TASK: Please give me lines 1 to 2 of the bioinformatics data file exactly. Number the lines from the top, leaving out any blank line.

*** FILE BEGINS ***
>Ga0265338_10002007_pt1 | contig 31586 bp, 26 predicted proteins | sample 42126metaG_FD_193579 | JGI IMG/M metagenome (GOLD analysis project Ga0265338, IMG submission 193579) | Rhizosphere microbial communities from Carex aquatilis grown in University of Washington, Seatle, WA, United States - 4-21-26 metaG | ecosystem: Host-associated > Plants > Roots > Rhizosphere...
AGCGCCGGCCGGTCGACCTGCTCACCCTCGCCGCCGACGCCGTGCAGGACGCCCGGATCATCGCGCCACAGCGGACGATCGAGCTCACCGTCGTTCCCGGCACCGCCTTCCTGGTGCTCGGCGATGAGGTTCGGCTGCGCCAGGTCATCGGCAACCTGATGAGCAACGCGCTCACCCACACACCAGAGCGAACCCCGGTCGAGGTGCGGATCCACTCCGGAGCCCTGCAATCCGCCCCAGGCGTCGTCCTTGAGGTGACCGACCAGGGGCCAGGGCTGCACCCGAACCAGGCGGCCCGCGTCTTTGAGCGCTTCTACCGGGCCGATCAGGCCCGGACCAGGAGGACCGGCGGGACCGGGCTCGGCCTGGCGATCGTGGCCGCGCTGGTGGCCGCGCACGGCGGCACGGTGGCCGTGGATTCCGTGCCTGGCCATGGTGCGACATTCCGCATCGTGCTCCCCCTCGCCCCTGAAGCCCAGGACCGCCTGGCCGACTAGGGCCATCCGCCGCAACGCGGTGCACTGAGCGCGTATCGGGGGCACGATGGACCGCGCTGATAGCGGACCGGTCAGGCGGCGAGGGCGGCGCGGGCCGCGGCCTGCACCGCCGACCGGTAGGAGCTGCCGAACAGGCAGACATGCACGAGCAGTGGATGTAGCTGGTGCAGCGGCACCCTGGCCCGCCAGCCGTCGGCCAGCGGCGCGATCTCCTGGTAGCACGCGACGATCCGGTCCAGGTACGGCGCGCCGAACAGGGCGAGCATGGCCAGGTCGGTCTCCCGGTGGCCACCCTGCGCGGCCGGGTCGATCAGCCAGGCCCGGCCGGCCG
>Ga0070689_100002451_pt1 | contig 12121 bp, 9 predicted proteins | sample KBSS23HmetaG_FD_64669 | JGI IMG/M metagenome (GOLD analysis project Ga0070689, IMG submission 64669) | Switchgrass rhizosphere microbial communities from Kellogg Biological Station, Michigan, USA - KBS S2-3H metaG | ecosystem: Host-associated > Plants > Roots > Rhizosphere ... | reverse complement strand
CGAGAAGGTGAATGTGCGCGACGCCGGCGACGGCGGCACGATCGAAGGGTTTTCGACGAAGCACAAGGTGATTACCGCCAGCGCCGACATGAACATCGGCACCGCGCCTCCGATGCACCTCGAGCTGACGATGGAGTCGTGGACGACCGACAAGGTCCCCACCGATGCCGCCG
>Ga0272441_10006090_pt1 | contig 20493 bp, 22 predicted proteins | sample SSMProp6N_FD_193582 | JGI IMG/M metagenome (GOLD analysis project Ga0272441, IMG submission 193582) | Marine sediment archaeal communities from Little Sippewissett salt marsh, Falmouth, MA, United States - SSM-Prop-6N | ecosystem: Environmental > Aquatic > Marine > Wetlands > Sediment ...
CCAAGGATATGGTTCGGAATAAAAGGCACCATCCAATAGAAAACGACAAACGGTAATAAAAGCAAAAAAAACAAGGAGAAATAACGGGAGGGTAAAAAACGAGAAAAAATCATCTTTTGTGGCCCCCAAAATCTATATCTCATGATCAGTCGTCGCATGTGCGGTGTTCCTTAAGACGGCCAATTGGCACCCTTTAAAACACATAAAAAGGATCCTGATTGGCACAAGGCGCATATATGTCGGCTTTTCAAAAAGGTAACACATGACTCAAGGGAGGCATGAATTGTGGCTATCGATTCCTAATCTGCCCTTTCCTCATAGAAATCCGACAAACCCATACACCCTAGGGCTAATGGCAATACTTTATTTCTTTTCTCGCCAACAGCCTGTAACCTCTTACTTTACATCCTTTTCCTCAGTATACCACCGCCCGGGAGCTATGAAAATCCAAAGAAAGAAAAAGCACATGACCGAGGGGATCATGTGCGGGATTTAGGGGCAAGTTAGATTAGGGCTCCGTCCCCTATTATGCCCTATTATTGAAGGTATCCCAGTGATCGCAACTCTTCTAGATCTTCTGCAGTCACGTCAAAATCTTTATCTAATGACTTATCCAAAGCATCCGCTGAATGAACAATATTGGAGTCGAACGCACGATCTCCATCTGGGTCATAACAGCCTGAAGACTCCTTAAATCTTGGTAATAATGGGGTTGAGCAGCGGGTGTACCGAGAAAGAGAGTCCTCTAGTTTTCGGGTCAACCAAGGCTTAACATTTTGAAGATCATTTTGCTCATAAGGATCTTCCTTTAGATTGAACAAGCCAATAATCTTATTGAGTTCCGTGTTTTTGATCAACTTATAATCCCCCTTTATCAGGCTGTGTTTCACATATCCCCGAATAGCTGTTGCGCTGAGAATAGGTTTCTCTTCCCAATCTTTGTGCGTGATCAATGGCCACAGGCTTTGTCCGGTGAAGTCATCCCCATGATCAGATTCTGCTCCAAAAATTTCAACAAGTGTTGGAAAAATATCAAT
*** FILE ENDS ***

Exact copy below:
>Ga0265338_10002007_pt1 | contig 31586 bp, 26 predicted proteins | sample 42126metaG_FD_193579 | JGI IMG/M metagenome (GOLD analysis project Ga0265338, IMG submission 193579) | Rhizosphere microbial communities from Carex aquatilis grown in University of Washington, Seatle, WA, United States - 4-21-26 metaG | ecosystem: Host-associated > Plants > Roots > Rhizosphere...
AGCGCCGGCCGGTCGACCTGCTCACCCTCGCCGCCGACGCCGTGCAGGACGCCCGGATCATCGCGCCACAGCGGACGATCGAGCTCACCGTCGTTCCCGGCACCGCCTTCCTGGTGCTCGGCGATGAGGTTCGGCTGCGCCAGGTCATCGGCAACCTGATGAGCAACGCGCTCACCCACACACCAGAGCGAACCCCGGTCGAGGTGCGGATCCACTCCGGAGCCCTGCAATCCGCCCCAGGCGTCGTCCTTGAGGTGACCGACCAGGGGCCAGGGCTGCACCCGAACCAGGCGGCCCGCGTCTTTGAGCGCTTCTACCGGGCCGATCAGGCCCGGACCAGGAGGACCGGCGGGACCGGGCTCGGCCTGGCGATCGTGGCCGCGCTGGTGGCCGCGCACGGCGGCACGGTGGCCGTGGATTCCGTGCCTGGCCATGGTGCGACATTCCGCATCGTGCTCCCCCTCGCCCCTGAAGCCCAGGACCGCCTGGCCGACTAGGGCCATCCGCCGCAACGCGGTGCACTGAGCGCGTATCGGGGGCACGATGGACCGCGCTGATAGCGGACCGGTCAGGCGGCGAGGGCGGCGCGGGCCGCGGCCTGCACCGCCGACCGGTAGGAGCTGCCGAACAGGCAGACATGCACGAGCAGTGGATGTAGCTGGTGCAGCGGCACCCTGGCCCGCCAGCCGTCGGCCAGCGGCGCGATCTCCTGGTAGCACGCGACGATCCGGTCCAGGTACGGCGCGCCGAACAGGGCGAGCATGGCCAGGTCGGTCTCCCGGTGGCCACCCTGCGCGGCCGGGTCGATCAGCCAGGCCCGGCCGGCCG